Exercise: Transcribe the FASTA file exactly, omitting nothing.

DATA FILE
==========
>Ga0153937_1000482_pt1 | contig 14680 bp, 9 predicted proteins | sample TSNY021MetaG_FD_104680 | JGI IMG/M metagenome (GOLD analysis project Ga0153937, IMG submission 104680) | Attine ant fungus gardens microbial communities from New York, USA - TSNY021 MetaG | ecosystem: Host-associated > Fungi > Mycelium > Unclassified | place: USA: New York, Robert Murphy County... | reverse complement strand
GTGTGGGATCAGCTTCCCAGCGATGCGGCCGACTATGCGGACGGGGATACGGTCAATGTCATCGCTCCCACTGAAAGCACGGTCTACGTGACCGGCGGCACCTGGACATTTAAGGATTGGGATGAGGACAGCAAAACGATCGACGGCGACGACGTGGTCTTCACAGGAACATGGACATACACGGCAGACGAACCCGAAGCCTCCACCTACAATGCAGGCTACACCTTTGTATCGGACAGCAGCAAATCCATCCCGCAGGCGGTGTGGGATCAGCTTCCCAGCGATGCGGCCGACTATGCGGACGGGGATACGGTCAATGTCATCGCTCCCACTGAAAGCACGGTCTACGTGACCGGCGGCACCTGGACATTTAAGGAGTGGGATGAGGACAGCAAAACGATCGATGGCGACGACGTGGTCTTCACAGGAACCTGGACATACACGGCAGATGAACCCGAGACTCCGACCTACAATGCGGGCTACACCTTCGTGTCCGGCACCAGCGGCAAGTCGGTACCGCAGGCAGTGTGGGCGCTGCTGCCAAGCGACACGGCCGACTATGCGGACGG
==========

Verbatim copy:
>Ga0153937_1000482_pt1 | contig 14680 bp, 9 predicted proteins | sample TSNY021MetaG_FD_104680 | JGI IMG/M metagenome (GOLD analysis project Ga0153937, IMG submission 104680) | Attine ant fungus gardens microbial communities from New York, USA - TSNY021 MetaG | ecosystem: Host-associated > Fungi > Mycelium > Unclassified | place: USA: New York, Robert Murphy County... | reverse complement strand
GTGTGGGATCAGCTTCCCAGCGATGCGGCCGACTATGCGGACGGGGATACGGTCAATGTCATCGCTCCCACTGAAAGCACGGTCTACGTGACCGGCGGCACCTGGACATTTAAGGATTGGGATGAGGACAGCAAAACGATCGACGGCGACGACGTGGTCTTCACAGGAACATGGACATACACGGCAGACGAACCCGAAGCCTCCACCTACAATGCAGGCTACACCTTTGTATCGGACAGCAGCAAATCCATCCCGCAGGCGGTGTGGGATCAGCTTCCCAGCGATGCGGCCGACTATGCGGACGGGGATACGGTCAATGTCATCGCTCCCACTGAAAGCACGGTCTACGTGACCGGCGGCACCTGGACATTTAAGGAGTGGGATGAGGACAGCAAAACGATCGATGGCGACGACGTGGTCTTCACAGGAACCTGGACATACACGGCAGATGAACCCGAGACTCCGACCTACAATGCGGGCTACACCTTCGTGTCCGGCACCAGCGGCAAGTCGGTACCGCAGGCAGTGTGGGCGCTGCTGCCAAGCGACACGGCCGACTATGCGGACGG